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TITLE
Memories of a Lovat Scout (8)
EXTERNAL ID
AB_LOVAT_SCOUT_ROD_CAMPBELL_08
PLACENAME
Canada
DATE OF RECORDING
2007
PERIOD
2000s
CREATOR
Roddie Campbell
SOURCE
Am Baile
ASSET ID
1463
KEYWORDS
World War 2
World War II
Second World War
2nd World War
wars
Armed Forces
army
battalions
regiments
campaign
campaigns
battles
military
audio

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Roddie Campbell of Tollie of Brahan Croft, Lochussie, is one of the last few surviving Lovat Scouts. In this audio recording he remembers some of the laughs he had whilst training in Canada (1944). (The image shows Lovat Scouts on the march, Tain.)

Mary: Ye had some laughs too there, didn't ye?

Roddie: Eh?

Mary: Ye had some laughs there too.

Roddie: Och, aye, but Ah cannae mind them.

Mary: Two friends that fell out.

Roddie: Oh that's when we wis - Well, when we started skiing you were divided into ten individuals an each [?] ten got named after a mountain. And eh, Ah canna mind, it started with an 'S' anyway. Can ye mind what was the name of the mountain?

Mary: No I never heard the name

Roddie: Nawh

Mary: Just that they fell out.

Roddie: It doesn't matter anyway. And this two - one wis from Strathconon and the other was from Alness or somewhere doon there - Ah canna mind where - an. An they were like that - one [?] an it was nine thousand feet up outdoor there, ten thousand feets up an, we were very near the top. An when ye came to the top ye couldna walk farther than from here to the door, [?] an ye had to stop.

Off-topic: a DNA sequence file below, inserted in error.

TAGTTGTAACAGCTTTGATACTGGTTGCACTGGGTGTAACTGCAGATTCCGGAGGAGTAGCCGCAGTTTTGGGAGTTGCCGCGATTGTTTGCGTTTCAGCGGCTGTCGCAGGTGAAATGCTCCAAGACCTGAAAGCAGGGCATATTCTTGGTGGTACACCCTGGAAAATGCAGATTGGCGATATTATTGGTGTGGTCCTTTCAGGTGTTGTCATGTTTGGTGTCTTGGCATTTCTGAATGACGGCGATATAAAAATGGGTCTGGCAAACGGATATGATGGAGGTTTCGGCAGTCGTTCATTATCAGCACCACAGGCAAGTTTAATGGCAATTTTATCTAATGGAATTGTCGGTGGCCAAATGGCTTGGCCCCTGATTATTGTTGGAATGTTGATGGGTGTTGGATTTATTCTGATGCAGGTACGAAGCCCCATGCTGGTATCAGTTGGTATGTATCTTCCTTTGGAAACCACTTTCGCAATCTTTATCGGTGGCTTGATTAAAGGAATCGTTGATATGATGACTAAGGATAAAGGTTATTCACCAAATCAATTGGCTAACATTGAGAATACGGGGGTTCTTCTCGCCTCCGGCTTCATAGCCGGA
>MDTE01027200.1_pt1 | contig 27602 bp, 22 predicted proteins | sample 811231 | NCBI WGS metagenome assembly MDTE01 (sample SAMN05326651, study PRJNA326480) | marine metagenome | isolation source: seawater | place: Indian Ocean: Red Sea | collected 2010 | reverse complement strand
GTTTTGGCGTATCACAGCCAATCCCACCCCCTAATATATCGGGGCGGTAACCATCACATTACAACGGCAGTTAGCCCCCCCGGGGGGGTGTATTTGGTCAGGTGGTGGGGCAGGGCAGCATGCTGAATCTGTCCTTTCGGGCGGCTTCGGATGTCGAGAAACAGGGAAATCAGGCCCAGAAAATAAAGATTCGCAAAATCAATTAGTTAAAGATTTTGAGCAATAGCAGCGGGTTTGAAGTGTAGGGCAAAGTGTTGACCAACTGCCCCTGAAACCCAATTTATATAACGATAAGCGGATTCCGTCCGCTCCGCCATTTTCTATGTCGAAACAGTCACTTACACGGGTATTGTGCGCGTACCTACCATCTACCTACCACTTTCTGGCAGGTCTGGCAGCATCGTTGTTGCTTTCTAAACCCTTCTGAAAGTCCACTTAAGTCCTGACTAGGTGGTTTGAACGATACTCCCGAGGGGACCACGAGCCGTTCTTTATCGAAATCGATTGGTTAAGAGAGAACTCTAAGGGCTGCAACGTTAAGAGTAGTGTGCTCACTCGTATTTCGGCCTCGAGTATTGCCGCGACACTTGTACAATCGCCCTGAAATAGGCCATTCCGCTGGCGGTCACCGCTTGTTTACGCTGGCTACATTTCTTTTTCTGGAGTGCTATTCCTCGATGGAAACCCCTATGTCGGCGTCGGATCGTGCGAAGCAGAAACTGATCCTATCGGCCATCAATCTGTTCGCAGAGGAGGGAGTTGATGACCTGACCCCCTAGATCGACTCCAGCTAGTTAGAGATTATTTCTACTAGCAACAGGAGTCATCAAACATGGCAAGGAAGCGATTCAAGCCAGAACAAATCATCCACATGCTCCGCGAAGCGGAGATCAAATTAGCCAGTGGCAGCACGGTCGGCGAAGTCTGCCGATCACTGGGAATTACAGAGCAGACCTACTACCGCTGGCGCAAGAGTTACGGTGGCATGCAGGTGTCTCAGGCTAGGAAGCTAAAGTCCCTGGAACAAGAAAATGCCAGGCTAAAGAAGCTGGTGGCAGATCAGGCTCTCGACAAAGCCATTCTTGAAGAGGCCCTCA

Mary: Lack of oxygen.

Interviewer: Mmm-hmm.

Roddie: Mmm-hmm. An we wis gettin nearer an nearer the top an stopped. Well, the two o them fell oot at very near the top. An, Ah can see it yet, they're both goin at it, not a cheep went oot o the mouth! An we couldna laugh an we couldna do anything. Yeh, so it was that. Till the next day a crowd went out - well another ten went up to the top, an they were coming down an got hurt in an avalanche. And that was the only casualty we hid in Canada, aye. There were a lot wi broken legs an things like that, no deaths, except that one. An he said - he belonged to Inverness or something like that Ah mind.

Mary: And where were ye when yerself and Jock Urquhart tried to sell all that blankets, or just one?

Roddie: Ah canna mind on that. What did we do?

Mary: Ye tried to sell blanket on the train, coming from I don't know where, but the same blanket was tried to - Ah think the base o it was, as soon as they got the money the train moved off, an the blanket too.

Roddie: Pulled the blanket in the window.

Mary: Eh?

Roddie: The fellow that had it oot to put it on the fellow on the ground. There were two below the window or somethin on it, with their knees on it.

Mary: An ye were left with all the money when ye got to your destination; it was out of commission or something, was it?

Roddie: Yes, well,

Mary: And ye got nothing for it!

Now part of the 7th Battalion, The Royal Regiment of Scotland, the Lovat Scouts were first formed for service in the Second Boer War in 1900 by the 16th Lord Lovat, Simon Joseph Fraser. After the war, in 1903, two regiments were formed - the 1st and 2nd Lovat Scouts. Skilled in marksmanship, field craft and military tactics, the two regiments were involved extensively in World War I. One regiment was disbanded in 1922. During World War II, Lovat Scouts were garrisoned in the Faroe Islands before seeing active service in Italy from 1944 to the end of the war.

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Memories of a Lovat Scout (8)